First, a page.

Military nurse who beat Ebola receives medal from Downing Street
Corporal Anna Cross, who became the world's first patient to receive an experimental drug treatment for Ebola, has been awarded a medal for her services in helping to respond to the outbreak of the virus in West Africa
A military nurse who became the world's first patient to receive an experimental drug treatment for Ebola has been awarded a medal for her bravery and services in helping tackle the spread of the disease.
Corporal Anna Cross was among a number of the military personnel and NHS healthcare staff who travelled from the UK to work in West Africa to stop the spread of the Ebola virus who were presented with an Ebola medal last week at a reception hosted by prime minister David Cameron.
She was awarded the medal by health secretary Jeremy Hunt, foreign secretary Philip Hammond, international development secretary Justine Greening and defence secretary Michael Fallon.
Cpl Cross joined the Army Reserves in 2013 as a staff nurse and went to Sierra Leone in February, however she was sent home to the UK in early March after testing positive for the virus. She was successfully treated at the Royal Free London NHS Foundation Trust.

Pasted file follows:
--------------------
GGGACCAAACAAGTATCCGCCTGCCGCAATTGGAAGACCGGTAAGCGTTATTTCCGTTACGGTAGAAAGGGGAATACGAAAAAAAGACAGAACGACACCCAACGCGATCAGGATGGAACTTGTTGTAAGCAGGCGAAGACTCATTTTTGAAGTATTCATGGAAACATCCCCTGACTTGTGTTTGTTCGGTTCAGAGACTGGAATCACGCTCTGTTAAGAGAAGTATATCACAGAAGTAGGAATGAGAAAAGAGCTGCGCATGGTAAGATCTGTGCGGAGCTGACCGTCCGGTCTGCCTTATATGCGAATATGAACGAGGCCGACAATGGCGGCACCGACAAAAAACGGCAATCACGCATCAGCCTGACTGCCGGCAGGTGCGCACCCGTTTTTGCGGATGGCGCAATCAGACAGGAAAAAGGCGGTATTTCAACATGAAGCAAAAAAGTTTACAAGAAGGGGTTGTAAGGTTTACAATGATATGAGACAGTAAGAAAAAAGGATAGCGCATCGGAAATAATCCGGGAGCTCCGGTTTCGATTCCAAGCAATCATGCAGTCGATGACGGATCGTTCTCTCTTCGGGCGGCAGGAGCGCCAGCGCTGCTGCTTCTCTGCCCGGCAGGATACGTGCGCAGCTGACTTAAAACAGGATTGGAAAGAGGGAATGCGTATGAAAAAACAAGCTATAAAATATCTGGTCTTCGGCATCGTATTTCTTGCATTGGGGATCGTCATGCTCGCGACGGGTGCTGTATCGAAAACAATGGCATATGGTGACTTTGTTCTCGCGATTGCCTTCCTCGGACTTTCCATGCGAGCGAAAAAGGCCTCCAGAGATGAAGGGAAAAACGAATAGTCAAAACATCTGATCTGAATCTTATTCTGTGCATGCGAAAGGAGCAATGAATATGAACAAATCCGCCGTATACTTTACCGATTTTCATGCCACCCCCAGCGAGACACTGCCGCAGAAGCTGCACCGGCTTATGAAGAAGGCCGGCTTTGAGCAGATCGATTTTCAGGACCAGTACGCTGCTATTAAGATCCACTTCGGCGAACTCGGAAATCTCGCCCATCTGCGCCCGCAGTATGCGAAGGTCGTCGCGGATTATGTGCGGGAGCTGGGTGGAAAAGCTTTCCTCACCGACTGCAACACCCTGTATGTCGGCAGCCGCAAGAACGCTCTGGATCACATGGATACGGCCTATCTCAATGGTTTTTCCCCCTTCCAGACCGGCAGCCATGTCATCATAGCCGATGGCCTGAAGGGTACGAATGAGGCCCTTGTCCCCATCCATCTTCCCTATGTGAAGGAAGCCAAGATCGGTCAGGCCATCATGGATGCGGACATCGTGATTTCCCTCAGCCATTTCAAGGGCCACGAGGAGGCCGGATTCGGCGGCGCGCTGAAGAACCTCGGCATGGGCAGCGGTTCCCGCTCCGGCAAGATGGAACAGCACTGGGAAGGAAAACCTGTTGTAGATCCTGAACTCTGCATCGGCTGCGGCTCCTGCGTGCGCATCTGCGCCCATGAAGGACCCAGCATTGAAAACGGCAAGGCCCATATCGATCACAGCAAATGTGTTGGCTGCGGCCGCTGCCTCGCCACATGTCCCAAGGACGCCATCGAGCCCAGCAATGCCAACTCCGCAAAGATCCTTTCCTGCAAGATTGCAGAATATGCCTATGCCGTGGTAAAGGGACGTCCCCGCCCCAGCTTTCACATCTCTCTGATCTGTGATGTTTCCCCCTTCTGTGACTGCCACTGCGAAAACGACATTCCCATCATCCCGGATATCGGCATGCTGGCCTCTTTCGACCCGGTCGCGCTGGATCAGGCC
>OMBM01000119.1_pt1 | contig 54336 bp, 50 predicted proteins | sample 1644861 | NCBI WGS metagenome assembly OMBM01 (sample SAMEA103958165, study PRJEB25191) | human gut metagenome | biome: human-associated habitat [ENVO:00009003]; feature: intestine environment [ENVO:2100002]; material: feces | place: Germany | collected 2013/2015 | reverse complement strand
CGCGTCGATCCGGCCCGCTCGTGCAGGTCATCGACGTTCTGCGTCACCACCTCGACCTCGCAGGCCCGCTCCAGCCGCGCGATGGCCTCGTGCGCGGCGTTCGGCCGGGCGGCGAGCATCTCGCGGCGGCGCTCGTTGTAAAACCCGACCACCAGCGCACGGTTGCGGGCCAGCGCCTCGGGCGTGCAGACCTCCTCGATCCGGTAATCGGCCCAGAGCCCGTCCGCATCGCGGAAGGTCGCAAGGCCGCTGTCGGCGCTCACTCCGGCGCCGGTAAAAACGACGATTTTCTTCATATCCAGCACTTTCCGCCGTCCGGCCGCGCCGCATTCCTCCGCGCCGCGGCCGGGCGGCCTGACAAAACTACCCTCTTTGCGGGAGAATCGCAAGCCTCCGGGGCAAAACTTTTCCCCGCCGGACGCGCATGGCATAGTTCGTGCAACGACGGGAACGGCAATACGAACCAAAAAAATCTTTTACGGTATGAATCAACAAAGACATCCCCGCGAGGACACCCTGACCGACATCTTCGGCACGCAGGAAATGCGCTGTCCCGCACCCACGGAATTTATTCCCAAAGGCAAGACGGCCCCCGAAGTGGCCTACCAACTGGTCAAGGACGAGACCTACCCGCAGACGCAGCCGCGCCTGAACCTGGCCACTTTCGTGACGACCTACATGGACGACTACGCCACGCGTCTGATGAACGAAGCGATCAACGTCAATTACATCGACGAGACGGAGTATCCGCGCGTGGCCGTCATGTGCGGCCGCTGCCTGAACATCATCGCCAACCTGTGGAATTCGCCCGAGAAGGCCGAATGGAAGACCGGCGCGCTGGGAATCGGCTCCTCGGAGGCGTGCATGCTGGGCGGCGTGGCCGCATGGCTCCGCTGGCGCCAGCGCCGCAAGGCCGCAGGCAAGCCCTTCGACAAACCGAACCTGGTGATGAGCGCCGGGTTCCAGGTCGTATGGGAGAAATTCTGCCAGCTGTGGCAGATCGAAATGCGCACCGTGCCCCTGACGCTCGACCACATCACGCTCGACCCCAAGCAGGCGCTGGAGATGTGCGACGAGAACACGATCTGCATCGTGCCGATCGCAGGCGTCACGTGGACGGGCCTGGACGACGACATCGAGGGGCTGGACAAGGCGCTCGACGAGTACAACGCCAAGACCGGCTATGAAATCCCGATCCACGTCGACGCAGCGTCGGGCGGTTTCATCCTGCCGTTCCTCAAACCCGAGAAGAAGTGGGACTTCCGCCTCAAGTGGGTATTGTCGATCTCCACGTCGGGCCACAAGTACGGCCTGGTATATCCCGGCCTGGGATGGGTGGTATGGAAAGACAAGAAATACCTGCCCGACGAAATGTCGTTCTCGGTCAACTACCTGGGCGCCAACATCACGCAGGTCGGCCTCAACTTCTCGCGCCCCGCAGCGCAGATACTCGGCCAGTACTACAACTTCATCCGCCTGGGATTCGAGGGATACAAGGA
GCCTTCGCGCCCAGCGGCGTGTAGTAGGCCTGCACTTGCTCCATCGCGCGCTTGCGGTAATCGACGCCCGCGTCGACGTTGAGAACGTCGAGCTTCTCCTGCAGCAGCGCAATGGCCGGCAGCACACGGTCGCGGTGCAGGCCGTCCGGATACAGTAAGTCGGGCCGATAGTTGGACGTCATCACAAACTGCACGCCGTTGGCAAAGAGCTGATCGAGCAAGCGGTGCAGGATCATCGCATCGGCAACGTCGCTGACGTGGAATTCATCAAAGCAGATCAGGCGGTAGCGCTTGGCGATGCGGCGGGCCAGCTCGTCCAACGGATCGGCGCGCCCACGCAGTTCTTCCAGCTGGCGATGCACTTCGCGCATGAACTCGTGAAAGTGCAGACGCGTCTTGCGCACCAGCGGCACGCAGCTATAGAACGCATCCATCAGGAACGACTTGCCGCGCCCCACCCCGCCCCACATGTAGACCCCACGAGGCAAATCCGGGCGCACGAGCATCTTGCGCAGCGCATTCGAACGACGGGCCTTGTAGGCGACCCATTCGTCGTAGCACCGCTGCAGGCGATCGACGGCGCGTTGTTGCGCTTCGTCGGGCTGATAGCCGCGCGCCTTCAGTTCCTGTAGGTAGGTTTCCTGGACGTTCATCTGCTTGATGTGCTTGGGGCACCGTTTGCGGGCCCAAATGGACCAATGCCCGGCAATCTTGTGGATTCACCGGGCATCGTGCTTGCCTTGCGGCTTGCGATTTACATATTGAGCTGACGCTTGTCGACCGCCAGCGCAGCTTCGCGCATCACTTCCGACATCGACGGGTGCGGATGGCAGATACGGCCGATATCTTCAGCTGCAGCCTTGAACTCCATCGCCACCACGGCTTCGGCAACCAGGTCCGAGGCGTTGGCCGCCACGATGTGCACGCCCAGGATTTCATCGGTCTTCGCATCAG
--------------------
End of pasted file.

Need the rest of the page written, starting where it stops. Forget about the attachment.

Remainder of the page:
Mr Cameron said: ‘This medal is about paying tribute to the hard work of thousands of British heroes up and down the country who travelled to West Africa and put themselves at considerable personal risk.
‘From setting up Emergency Treatment Centres and rapid diagnostics labs, through to providing vital safety equipment training, ensuring burials happened safely and safeguarding orphans, we owe them all a debt of gratitude.’
The medal, which has been designed by engraver John Bergdahl, shows a flame on a background depicting the Ebola virus with the words 'For Service' and below ‘Ebola Epidemic West Africa’.